Spain exited the Olympic men’s soccer tournament as the only team not to score a single goal in three matches after it closed with a 0-0 draw against Morocco on Wednesday in the final group round.
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Forward Adrian Lopez had the best chances for Spain, hitting the post in the 31st minute and then wasting a good chance in the 69th when he was clear on goal. Lopez latched on to a through-ball, but then glanced at the linesman to see whether he was offside instead of shooting. When the official kept his flag down, Lopez dribbled slowly toward goal and sent a weak shot wide.
"He thought he was offside," coach Luis Milla said. "By the time he realized he was onside, it was too late to change it."
It exemplified the sloppiness of Spain’s play at times and a lack of concentration — not only during the match, but over the course of the tournament.
"We lost the three matches at the Olympic Games and that’s a disgrace," forward Juan Mata said, considering Wednesday’s result a loss.
Spain, who finished last in Group D, was already eliminated from the tournament after losing 1-0 in its first two matches against Japan and Honduras. Morocco also goes home after finishing third in Group D.
"It’s been frustrating and disappointing," Milla said when asked if it was embarrassing for his team not to find the net at least once. "I’m disappointed, but maybe we needed a bit more preparation."
Milla said star player Thiago Alcantara’s omission from the squad because of injury even before the tournament began was a blow, but he didn’t want to use it as an excuse.
"We also were missing (forward Iker) Muniain because of injury in the first game and the creative energy he provides," Milla said, adding team officials need to conduct an analysis of what went wrong.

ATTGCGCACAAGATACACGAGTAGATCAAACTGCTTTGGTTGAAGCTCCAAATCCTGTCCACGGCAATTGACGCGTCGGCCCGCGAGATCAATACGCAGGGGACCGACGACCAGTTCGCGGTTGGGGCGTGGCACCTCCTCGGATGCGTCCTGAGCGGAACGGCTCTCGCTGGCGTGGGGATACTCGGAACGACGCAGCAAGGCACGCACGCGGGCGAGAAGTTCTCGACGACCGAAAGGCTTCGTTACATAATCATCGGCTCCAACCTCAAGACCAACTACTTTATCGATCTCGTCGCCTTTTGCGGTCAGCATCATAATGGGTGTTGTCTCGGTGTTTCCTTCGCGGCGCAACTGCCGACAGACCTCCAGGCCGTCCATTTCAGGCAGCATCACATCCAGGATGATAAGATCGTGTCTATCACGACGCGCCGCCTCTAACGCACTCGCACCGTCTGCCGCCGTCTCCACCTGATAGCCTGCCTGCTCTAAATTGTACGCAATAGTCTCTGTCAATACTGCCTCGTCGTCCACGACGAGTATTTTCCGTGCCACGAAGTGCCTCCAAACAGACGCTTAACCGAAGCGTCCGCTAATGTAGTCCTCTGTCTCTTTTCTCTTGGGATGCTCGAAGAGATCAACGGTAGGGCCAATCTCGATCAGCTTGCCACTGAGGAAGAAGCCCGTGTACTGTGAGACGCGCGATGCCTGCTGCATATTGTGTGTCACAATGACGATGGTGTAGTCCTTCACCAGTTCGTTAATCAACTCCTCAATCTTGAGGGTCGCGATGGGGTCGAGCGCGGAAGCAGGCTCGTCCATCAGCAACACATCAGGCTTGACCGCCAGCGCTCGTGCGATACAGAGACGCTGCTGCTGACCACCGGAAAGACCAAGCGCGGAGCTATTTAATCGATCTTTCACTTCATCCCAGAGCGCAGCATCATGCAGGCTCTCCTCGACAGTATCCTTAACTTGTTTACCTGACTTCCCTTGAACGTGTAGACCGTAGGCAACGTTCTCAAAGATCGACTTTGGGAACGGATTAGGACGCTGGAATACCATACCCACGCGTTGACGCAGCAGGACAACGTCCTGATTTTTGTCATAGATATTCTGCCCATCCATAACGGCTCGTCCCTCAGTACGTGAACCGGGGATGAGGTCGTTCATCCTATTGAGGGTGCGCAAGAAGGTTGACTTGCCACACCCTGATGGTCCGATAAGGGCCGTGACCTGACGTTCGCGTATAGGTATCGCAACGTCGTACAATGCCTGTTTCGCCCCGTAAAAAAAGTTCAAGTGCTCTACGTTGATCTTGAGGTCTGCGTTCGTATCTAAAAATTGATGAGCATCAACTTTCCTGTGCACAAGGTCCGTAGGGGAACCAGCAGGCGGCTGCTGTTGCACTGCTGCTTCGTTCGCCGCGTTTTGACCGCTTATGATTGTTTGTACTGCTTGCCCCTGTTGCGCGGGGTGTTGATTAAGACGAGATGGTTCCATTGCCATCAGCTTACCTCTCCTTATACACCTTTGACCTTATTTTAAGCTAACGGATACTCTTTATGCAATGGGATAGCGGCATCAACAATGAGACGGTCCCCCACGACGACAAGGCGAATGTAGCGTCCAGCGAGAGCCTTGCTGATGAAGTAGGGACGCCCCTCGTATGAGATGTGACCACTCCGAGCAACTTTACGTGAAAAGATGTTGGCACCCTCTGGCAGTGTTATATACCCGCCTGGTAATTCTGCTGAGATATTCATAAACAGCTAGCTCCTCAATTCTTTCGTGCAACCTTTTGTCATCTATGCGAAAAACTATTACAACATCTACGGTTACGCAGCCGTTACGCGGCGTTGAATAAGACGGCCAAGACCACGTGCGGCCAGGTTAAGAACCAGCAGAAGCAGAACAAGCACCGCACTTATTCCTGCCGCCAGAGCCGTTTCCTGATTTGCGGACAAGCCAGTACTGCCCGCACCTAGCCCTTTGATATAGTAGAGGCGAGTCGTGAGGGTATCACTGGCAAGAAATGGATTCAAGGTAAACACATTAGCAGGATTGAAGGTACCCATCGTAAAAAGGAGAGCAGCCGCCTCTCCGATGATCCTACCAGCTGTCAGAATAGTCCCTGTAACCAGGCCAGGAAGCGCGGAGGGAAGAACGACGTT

The Spaniards opened the match with bright play, combining well with quick touch passing and advancing into dangerous areas.
But Morocco pressed forward too and had chances to win the match.
A torrential downpour at halftime left the pitch waterlogged in some spots at the beginning of the second interval. When players took shots or punted the ball, big splashes of water sprayed up.
But the drenched field didn’t slow down Morocco forward Noureddine Amrabat, who broke between two defenders as he charged through on goal in the 49th, but the forward’s shot flew just wide. He made another blazing run in the 55th, but his cross into the penalty area was kicked out for a corner. He then created Morocco’s best chance of the match, releasing midfielder Abdelaziz Barrada, whose close-range effort in the 60th was blocked by the goalkeeper’s knees and sent out for a corner.
"There was only one target and that was winning the game," Morocco coach Pim Verbeek said. "The only thing they didn’t do was score a goal.
"I think we created enough opportunities to score goals, not only today, but against Honduras and Japan. I think we did all we could do. They played very well, they tried everything, they didn’t succeed."